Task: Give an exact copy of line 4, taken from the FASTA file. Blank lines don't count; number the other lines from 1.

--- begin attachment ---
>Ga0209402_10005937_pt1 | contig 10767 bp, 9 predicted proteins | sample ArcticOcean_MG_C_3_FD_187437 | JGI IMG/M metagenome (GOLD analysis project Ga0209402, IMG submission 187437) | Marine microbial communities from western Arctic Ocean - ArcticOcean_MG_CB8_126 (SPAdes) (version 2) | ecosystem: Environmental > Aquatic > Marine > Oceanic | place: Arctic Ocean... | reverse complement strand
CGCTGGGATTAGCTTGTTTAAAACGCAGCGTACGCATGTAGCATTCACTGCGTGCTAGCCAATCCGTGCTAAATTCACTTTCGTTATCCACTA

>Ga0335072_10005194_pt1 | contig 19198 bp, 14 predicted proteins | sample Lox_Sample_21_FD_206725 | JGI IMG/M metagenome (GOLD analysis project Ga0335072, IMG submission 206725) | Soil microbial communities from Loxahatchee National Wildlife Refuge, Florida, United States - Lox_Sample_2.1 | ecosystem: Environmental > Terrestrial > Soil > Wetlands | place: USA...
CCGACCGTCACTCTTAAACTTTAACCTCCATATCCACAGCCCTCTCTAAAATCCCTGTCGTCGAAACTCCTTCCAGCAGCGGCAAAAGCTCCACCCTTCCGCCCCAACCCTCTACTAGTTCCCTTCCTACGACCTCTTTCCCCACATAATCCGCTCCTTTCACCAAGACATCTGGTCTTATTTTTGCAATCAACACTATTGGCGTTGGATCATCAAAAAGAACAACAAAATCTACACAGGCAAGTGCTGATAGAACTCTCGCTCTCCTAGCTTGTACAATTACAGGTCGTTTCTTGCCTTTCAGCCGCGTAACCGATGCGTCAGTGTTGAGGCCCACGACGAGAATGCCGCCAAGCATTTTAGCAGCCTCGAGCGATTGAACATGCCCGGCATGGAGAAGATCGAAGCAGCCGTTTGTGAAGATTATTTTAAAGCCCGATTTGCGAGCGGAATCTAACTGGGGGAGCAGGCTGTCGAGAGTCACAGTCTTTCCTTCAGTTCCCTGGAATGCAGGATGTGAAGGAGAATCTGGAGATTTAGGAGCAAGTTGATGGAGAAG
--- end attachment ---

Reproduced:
CCGACCGTCACTCTTAAACTTTAACCTCCATATCCACAGCCCTCTCTAAAATCCCTGTCGTCGAAACTCCTTCCAGCAGCGGCAAAAGCTCCACCCTTCCGCCCCAACCCTCTACTAGTTCCCTTCCTACGACCTCTTTCCCCACATAATCCGCTCCTTTCACCAAGACATCTGGTCTTATTTTTGCAATCAACACTATTGGCGTTGGATCATCAAAAAGAACAACAAAATCTACACAGGCAAGTGCTGATAGAACTCTCGCTCTCCTAGCTTGTACAATTACAGGTCGTTTCTTGCCTTTCAGCCGCGTAACCGATGCGTCAGTGTTGAGGCCCACGACGAGAATGCCGCCAAGCATTTTAGCAGCCTCGAGCGATTGAACATGCCCGGCATGGAGAAGATCGAAGCAGCCGTTTGTGAAGATTATTTTAAAGCCCGATTTGCGAGCGGAATCTAACTGGGGGAGCAGGCTGTCGAGAGTCACAGTCTTTCCTTCAGTTCCCTGGAATGCAGGATGTGAAGGAGAATCTGGAGATTTAGGAGCAAGTTGATGGAGAAG